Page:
Akseli Gallen-Kallela, "Italian Girl".
Sign.AG. Oil on canvas 43x35 cm.
Wear due to age and use.
Otto Stadius; private collection, Finland.
"Axel Gallen-Kallela", Turku Art Museum, 7.3.-26.4.1931, no 9.
"Akseli Gallen-Kallela memorial exhibition", New fair hall of Helsinki, 28.2.-17.3.1935, no 62.
"Celebration of light", Art Center Pyrri, Savonlinna, 6.6.-6.8.1989.
"Keräilijä-Collector", Art Center Pyrri, Savonlinna, 27.6.-31.7.1991.
Akseli Gallen-Kallela-Mannermaan taiteen keskuksissa", Gallen-Kallela museum, 23.1.-18.4.1993.
"Akseli Gallen-Kallela", Ateneum art museum, Helsinki, 16.2.-26.5.1996, no 78.
"Akseli Gallen-Kallela", Turku Art Museum, 26.6.-8.9.1996.
"All or nothing-the young Axel Gallén", Gallen-Kallela museum, 21.1.-8.5.2011.
"Akseli Gallen-Kallela", ed.Juha Ilvas, Ateneum publications no 1, Helsinki 1996. Illustrated on p.165.
Axel Gallén belonged to a generation of artists who already had the opportunity to receive a good education in Finland. In the early 1880s he studied at the Finnish Art Association's drawing school under Fredrik Ahlstedt and received private tuition from S.A.Keinänen and Albert Edelfelt. In addition, he was enrolled in Adolf von Becker's private academy from 1882 to 1884, where he became familiar with French realism.
In the autumn of 1884, Gallén travelled to Paris to study at the Académie Julian. The acquaintances he made there were more important than his teachers at the time. Among other things, he became good friends with the Swedish writer and artist August Strindberg, who also influenced his artistic work. Another great source of inspiration was the Frenchman Jules Bastien-Lepage (1848-1884), the leading figure in naturalistic open-air painting. His memorial exhibition in Paris in the spring of 1885 made a great impression on Gallén.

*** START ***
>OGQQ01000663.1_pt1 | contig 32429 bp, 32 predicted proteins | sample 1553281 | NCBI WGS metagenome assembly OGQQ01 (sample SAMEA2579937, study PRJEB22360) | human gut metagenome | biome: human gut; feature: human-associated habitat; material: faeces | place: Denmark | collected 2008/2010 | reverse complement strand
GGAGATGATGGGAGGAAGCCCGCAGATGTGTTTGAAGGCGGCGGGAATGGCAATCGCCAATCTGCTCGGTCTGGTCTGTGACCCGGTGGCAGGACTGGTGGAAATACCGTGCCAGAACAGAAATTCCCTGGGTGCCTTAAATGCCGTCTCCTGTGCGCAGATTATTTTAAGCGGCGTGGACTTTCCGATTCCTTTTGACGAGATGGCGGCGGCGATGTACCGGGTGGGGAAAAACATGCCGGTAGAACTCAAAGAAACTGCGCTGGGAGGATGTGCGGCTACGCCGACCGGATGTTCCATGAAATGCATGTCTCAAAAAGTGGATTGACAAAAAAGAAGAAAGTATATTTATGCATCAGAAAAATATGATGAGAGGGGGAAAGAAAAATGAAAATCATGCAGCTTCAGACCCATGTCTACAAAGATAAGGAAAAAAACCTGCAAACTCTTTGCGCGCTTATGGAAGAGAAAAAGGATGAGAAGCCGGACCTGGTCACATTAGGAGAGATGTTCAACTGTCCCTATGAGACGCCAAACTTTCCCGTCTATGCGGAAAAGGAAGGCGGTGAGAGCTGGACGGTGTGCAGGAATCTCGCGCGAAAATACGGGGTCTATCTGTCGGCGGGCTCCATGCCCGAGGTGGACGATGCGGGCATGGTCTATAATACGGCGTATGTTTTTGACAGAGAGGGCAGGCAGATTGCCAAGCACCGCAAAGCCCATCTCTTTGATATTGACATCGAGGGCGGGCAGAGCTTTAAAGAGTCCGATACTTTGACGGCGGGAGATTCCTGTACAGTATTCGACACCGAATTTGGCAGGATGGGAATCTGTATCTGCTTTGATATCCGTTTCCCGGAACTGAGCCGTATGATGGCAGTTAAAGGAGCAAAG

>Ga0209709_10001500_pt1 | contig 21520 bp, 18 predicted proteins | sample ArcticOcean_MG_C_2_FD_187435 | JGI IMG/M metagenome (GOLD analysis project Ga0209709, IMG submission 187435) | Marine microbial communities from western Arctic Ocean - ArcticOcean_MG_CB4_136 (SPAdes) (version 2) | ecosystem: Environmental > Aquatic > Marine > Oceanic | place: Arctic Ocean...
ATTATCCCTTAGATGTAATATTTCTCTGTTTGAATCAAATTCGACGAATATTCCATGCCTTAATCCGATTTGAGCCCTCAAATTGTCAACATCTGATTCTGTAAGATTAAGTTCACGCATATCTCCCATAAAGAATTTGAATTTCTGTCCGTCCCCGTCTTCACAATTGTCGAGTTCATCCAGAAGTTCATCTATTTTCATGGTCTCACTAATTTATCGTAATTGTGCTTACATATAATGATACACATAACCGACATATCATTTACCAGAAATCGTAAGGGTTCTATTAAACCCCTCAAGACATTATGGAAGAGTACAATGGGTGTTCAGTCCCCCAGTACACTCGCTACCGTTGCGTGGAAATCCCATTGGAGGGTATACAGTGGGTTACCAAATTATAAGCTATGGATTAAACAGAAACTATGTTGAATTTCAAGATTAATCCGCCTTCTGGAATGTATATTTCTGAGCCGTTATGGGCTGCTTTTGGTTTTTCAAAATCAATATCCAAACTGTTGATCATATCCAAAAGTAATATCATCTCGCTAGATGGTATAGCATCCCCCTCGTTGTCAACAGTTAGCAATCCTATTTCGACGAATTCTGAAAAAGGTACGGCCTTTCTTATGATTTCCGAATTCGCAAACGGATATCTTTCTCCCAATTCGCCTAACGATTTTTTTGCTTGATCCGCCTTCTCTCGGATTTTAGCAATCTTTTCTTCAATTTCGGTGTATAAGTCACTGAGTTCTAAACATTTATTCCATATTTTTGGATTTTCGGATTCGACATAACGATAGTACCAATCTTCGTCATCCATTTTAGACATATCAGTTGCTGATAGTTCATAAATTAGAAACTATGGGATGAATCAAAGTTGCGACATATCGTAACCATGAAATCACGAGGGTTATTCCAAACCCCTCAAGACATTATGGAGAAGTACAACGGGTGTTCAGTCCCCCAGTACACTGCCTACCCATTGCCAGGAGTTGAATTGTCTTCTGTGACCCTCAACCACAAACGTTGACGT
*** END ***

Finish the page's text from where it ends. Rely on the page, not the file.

After various stays in Finland, where his famous works "Old woman with a Cat" (1885) and "The Beggar Boy" (1887) among others were produced, he returned to Paris in the autumn of 1887 and stayed there until the summer of 1889. In Paris he was still active at the Académie Julian and also at the Atelier Cormon under Fernand Cormon. Gallén's relationship with the city was ambivalent; on the one hand he was seduced by its pulse and continental atmosphere, but on the other hand he could find Paris repulsive. His small paintings with Parisian motifs are intense; the city views have been illustrated in a form of impressionistic visual impressions. During his stay in Paris, he also produced many model paintings from his studio, the most important of which is "Démasquée" (1888), a work that heralds Symbolism. Around this time, Gallén also began to depict the Kalevala. He first painted the triptych "The Ainomyth", which was completed in 1889 and awarded a second-class medal at the World Exhibition in Paris that same year.
The painting "Italian Girl" from 1889, now for sale, was produced during this important and productive period in Gallén's career. While the light on the girl's shirt and the broad brushstrokes are reminiscent of Impressionism, one can detect traces of Symbolism in the artist's efforts to depict the girl's soul and character. Line and color are not the focus, but the viewer's gaze is drawn to the girl's proud and alert face. What she is looking at remains unclear. While the painting leaves a mysterious impression, the artist gives us an insight into the model's state of mind and inner being. A piece of art that enchants and fascinates in its entirety.
Please contact Customer Support for inquiries regarding transport, payment and other questions.
Telephone hours: Monday – Friday 9 am – 1 pm, 2 pm – 5 pm
+46 8-614 08 00
Telephone hours: Monday – Friday 9 am – 1 pm
+358-9-668 91 10